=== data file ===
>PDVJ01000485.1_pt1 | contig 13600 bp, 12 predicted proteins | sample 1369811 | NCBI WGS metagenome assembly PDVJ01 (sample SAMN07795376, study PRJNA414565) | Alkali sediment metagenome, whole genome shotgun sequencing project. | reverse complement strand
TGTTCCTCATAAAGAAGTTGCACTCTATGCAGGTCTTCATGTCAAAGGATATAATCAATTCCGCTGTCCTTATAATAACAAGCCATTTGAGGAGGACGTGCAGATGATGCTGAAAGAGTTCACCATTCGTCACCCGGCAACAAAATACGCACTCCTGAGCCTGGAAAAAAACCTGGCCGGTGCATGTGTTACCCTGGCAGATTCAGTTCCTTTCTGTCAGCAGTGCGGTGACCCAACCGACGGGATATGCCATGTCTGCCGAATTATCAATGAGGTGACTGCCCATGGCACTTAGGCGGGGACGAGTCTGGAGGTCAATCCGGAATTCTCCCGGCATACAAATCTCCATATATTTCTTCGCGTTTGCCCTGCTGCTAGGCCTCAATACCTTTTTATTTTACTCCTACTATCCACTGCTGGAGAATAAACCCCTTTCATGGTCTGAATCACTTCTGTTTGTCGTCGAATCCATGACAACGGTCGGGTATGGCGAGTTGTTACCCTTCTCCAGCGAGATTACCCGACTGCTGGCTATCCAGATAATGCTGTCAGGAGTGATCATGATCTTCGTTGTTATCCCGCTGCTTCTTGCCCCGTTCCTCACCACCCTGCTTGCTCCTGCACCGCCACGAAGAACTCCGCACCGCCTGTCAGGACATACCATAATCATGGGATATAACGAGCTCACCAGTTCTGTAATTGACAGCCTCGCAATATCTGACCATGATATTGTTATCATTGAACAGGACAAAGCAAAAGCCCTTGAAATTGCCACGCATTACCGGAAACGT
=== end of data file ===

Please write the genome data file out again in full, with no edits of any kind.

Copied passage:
>PDVJ01000485.1_pt1 | contig 13600 bp, 12 predicted proteins | sample 1369811 | NCBI WGS metagenome assembly PDVJ01 (sample SAMN07795376, study PRJNA414565) | Alkali sediment metagenome, whole genome shotgun sequencing project. | reverse complement strand
TGTTCCTCATAAAGAAGTTGCACTCTATGCAGGTCTTCATGTCAAAGGATATAATCAATTCCGCTGTCCTTATAATAACAAGCCATTTGAGGAGGACGTGCAGATGATGCTGAAAGAGTTCACCATTCGTCACCCGGCAACAAAATACGCACTCCTGAGCCTGGAAAAAAACCTGGCCGGTGCATGTGTTACCCTGGCAGATTCAGTTCCTTTCTGTCAGCAGTGCGGTGACCCAACCGACGGGATATGCCATGTCTGCCGAATTATCAATGAGGTGACTGCCCATGGCACTTAGGCGGGGACGAGTCTGGAGGTCAATCCGGAATTCTCCCGGCATACAAATCTCCATATATTTCTTCGCGTTTGCCCTGCTGCTAGGCCTCAATACCTTTTTATTTTACTCCTACTATCCACTGCTGGAGAATAAACCCCTTTCATGGTCTGAATCACTTCTGTTTGTCGTCGAATCCATGACAACGGTCGGGTATGGCGAGTTGTTACCCTTCTCCAGCGAGATTACCCGACTGCTGGCTATCCAGATAATGCTGTCAGGAGTGATCATGATCTTCGTTGTTATCCCGCTGCTTCTTGCCCCGTTCCTCACCACCCTGCTTGCTCCTGCACCGCCACGAAGAACTCCGCACCGCCTGTCAGGACATACCATAATCATGGGATATAACGAGCTCACCAGTTCTGTAATTGACAGCCTCGCAATATCTGACCATGATATTGTTATCATTGAACAGGACAAAGCAAAAGCCCTTGAAATTGCCACGCATTACCGGAAACGT